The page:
Tame Your Terrible Office Tyrant

How to manage childish boss behavior and thrive in your job

Is Election Talk a Minefield for You At Work?

How to stay out of the election fray

With the election just weeks away, it's likely that the buzz seeps into your office and break room regularly now, breaking your concentration along with it. It's also understandable that sometimes you may feel like crawling under your credenza just to avoid getting into the Obama/Romney frenetic frenzy. Do you speak out, feign agreement, mince your words or nod like a crash dummy? Thankfully, you do have other choices.

The closer we get to the election, the more the political divide can even trump garden variety office politics. Otherwise mild mannered co-workers can quickly morph into what I call "Terrible Office Tyrants" or TOTs" - throwing a tantrum because you don't agree with what they believe is "obvious." It's as if the world will implode if their candidate isn’t elected.

Although some in the office like to make it clear whether they're a Democrat or a Republican, it’s best to not flaunt your political beliefs. Chances are someone along the way will feel some form of alienation. If it adds nothing to productivity, then drop it - and that's a good litmus test for anything you're unsure about in the workplace.

And the issue can be more serious for your career. Employees have even been fired for causing conflict in the office; inflammatory topics such as abortion can ultimately lead to claims of sexual harassment; and one industry study shows that 25% of employers have policies that address restrictions on political discussions in the workplace.

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But what If your firm, like most, has no policy in place? How do you navigate the tricky waters of the Romney v. Obama debate at work, especially if your boss wears his party's pin on his lapel - or a presumptuous co-worker sends you an endless feed of political Internet jokes?

When You're on the Spot

While there may be times when you feel safe discussing national politics with your boss or co-workers, other times, you may feel awkward or caught off guard. In the latter case, here are some suggestions:

• Remain Neutral and if put in a corner, consider comments such as, "That's interesting," "I see what you are saying," "That certainly happens," or other non-committal phrases. Try to move the conversation to a general topic or to work projects: "Actually xyz project has been such a major focus for me that I haven't had the time to devote to the political scene as much as I'd like to. Which reminds me..."

• Listen More Than Talk. When people are looking for a venue to speak out, it's often counterproductive if not risky to engage in a war of words with colleagues (and clients) for that matter. And even if you agree, you're still losing valuable work time - unless you do it off hours and feel you're building upon a close bond with the person.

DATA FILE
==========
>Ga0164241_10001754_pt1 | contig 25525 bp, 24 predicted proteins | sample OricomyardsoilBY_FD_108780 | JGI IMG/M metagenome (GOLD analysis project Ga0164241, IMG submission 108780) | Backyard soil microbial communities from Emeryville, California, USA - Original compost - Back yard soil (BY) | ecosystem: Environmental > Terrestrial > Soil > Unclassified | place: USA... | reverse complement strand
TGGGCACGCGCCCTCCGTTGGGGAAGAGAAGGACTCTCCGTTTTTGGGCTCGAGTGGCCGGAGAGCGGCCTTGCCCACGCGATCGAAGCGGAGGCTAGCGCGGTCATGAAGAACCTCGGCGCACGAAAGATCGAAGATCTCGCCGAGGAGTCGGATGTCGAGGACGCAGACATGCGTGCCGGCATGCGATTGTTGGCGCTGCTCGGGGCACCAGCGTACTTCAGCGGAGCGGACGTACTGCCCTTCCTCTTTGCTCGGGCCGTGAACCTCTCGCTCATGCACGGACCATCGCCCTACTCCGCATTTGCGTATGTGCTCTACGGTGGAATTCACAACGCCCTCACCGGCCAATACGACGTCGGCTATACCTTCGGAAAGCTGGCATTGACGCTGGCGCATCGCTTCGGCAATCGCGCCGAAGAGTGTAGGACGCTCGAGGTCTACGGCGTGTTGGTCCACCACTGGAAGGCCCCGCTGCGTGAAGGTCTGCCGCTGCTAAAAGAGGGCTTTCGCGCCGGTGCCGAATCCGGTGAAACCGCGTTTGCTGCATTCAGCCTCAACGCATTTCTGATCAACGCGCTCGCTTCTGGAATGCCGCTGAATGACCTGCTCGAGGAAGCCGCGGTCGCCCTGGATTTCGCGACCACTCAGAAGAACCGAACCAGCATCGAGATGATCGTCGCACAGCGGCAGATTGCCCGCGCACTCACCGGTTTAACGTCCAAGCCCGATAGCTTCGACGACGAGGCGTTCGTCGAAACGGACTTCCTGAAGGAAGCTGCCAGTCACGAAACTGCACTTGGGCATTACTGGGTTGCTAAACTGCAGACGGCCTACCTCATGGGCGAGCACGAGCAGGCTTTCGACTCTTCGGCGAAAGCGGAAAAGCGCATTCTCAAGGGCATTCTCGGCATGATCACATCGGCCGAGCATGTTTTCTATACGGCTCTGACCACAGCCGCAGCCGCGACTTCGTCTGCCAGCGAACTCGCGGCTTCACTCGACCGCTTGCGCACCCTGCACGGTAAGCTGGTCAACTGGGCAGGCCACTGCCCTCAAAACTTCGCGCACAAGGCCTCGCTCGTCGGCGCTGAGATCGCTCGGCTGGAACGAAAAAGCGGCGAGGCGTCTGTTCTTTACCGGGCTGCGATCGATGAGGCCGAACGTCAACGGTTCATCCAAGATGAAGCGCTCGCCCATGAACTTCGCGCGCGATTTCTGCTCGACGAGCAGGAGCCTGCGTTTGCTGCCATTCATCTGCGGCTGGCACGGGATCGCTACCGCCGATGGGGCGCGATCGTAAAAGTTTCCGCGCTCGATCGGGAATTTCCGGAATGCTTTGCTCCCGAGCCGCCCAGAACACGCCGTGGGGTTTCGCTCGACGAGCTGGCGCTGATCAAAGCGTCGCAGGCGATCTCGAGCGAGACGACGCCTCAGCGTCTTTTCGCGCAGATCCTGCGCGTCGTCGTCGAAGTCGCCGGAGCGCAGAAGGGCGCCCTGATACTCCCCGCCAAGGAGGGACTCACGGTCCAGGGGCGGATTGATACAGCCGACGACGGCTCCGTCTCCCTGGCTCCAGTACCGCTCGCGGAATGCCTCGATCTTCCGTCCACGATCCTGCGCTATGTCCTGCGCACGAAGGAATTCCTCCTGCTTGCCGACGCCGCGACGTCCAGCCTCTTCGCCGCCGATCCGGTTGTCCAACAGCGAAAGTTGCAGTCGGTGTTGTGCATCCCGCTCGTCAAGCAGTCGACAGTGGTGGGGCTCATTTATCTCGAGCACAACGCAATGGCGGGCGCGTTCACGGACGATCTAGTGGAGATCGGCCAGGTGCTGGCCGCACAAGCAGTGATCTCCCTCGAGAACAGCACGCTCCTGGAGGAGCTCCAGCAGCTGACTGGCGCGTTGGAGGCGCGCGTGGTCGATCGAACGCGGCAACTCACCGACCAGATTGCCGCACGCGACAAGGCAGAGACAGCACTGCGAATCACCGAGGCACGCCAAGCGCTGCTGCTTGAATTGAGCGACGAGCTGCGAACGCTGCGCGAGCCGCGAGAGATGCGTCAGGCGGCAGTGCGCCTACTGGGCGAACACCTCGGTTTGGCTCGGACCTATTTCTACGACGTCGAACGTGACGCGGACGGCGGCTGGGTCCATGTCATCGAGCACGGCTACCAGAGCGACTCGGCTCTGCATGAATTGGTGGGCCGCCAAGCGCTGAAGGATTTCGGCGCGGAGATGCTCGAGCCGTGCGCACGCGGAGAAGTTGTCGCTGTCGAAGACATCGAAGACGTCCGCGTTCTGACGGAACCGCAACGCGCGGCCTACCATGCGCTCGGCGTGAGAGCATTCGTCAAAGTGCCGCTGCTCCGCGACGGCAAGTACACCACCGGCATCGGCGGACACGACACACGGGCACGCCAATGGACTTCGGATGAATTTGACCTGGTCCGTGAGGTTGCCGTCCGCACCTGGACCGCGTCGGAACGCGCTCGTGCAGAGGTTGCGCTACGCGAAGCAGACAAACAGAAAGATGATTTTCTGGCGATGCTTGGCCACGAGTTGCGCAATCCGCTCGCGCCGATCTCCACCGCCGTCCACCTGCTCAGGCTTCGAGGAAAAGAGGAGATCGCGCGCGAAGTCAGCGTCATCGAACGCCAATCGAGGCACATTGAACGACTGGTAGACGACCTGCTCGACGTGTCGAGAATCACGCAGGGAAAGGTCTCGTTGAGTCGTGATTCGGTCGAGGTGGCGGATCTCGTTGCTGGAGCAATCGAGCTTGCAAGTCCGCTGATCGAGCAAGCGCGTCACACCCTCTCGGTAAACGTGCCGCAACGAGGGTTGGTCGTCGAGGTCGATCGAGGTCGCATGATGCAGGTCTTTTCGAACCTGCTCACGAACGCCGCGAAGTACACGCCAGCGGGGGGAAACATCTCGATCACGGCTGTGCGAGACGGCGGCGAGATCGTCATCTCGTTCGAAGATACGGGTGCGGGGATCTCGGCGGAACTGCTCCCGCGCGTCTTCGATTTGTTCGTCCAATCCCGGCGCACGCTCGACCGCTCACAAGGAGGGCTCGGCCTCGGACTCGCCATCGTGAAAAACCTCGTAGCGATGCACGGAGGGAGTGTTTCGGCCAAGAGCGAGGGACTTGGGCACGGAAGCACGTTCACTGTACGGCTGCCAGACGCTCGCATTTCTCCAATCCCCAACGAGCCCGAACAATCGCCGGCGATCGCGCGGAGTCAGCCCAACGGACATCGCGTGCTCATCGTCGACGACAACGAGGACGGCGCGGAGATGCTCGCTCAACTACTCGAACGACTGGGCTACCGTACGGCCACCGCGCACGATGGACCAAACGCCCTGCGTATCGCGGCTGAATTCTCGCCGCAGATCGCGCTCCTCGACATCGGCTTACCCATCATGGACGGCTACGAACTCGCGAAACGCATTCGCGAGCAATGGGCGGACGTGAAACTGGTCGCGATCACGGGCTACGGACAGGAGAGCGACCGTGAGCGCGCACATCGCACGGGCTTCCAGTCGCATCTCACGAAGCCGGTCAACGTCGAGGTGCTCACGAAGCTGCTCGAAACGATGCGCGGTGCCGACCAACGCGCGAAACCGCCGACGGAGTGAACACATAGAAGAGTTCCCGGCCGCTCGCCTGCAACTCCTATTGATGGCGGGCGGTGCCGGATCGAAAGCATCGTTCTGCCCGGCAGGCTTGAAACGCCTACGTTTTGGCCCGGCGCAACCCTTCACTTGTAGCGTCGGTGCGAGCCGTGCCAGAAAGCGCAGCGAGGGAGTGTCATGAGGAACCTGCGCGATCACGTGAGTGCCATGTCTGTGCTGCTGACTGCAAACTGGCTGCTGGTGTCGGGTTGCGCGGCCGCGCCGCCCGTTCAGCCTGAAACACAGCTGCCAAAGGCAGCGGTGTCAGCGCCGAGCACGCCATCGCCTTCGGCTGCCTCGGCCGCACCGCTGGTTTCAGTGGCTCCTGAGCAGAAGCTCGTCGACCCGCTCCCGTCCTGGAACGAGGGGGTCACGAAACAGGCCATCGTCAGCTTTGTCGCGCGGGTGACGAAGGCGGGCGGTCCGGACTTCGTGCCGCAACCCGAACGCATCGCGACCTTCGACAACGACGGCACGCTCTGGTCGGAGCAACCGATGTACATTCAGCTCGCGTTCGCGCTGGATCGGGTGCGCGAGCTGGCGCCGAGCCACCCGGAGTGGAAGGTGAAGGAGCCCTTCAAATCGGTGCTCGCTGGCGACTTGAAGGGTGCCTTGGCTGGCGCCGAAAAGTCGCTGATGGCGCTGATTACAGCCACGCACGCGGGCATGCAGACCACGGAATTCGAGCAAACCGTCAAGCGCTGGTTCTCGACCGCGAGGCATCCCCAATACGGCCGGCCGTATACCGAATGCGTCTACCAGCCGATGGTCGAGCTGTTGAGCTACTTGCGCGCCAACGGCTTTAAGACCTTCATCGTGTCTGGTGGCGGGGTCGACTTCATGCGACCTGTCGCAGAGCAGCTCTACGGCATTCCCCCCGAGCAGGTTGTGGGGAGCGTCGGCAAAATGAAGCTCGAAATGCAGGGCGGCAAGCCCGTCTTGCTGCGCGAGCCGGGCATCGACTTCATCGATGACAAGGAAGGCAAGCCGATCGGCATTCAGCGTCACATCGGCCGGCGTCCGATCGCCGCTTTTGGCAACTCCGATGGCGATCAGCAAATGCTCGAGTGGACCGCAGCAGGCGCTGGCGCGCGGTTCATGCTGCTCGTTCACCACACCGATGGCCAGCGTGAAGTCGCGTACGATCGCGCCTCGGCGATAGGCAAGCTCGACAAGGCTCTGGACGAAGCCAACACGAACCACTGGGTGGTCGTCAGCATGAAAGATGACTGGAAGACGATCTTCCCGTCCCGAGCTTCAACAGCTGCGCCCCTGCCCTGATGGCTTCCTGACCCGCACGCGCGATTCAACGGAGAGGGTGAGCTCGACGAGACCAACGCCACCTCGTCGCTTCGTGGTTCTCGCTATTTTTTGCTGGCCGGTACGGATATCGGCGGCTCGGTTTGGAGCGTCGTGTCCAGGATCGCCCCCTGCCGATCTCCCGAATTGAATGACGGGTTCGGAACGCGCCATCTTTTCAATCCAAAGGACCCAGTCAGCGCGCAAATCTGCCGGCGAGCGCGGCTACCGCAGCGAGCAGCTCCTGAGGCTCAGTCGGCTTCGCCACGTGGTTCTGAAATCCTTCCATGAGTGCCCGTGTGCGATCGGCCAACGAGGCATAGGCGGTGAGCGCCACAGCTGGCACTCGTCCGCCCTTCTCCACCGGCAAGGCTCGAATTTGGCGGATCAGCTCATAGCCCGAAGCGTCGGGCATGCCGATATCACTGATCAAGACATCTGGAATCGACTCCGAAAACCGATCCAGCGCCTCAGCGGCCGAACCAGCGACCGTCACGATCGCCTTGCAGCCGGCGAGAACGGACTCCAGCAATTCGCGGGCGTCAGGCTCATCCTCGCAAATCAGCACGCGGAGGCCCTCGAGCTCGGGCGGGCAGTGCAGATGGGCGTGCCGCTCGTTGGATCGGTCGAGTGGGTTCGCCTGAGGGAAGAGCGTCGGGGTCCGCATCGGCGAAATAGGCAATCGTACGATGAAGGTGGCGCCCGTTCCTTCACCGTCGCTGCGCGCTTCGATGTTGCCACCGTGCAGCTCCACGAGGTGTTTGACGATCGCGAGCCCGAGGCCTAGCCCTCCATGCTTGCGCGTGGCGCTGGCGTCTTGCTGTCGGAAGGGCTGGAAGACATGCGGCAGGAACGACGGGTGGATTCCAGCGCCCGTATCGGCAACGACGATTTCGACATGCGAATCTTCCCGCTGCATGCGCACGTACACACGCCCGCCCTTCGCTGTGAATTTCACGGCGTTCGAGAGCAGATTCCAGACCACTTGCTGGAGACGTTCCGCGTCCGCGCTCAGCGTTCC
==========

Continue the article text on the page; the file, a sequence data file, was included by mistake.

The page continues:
• Match Your Response to the Instigator. If the situation has gone over the top, your response can be more assertive, and you can even use diplomatic humor in the process. Example: “You know what they say about discussing politics among friends. I prefer to keep my friends!”

• Avoid Taking Sides in any Political Debate. Pass up being the ball in a game of political ping-pong by inserting some unexpected humor, e.g., “How ‘bout those [insert your local sports team]? Or, “Did you see those pictures of aliens giving high fives from the Mars rover?” These statements will either get them off politics (or encourage them to suddenly leave the room!)

• Shut Down Campaign Headquarters. No matter how strong your views, don't use your office as a campaigning ground. I've seen people lean bumper stickers against windowsills or on credenzas. Why alienate your co-workers when tensions can run high on so many other fronts? And again, do research whether your company has any policies on political chit chat.

When the Boss is on a Roll, Take Control

It becomes trickier when the boss is in a tizzy over the political debate. If you agree with your boss, then it’s easier. But, during work hours you don’t want to provide a forum for your supervisor to get on a political soapbox - contentious or not. If he gets out of control, then you're taking away precious time from your projects. If you disagree, you may develop bottled up feelings of conflict and fear of reprisal.

Oftentimes a needy boss may want face time with anyone who will listen. But the onus will be on you to diplomatically steer the conversation to your mutual projects. You'll likely have questions that will interest him or her, which will redirect the conversation away from politics - and save you from working endless hours to catch up.

Generally, their greater interest is in getting their projects accomplished, and you play an important role in that. Ask them about their work or trigger small talk subjects that you know they're interested in. For example, if your boss is a sports or fashion enthusiast, you can guide the conversation there.

During the countdown to November, the latest political polls; fallout from public gaffes; and other current buzz make for plenty of fodder at the water cooler. They're the perfect storm for exacerbating day-to-day office politics - and creating a lose-lose, tornado-sized debate. You'll be at your best game if your vote is to stay out of the fray.

 

Lynn Taylor is a workplace expert specializing in boss and employee dynamics; she is the author of Tame Your Terrible Office Tyrant

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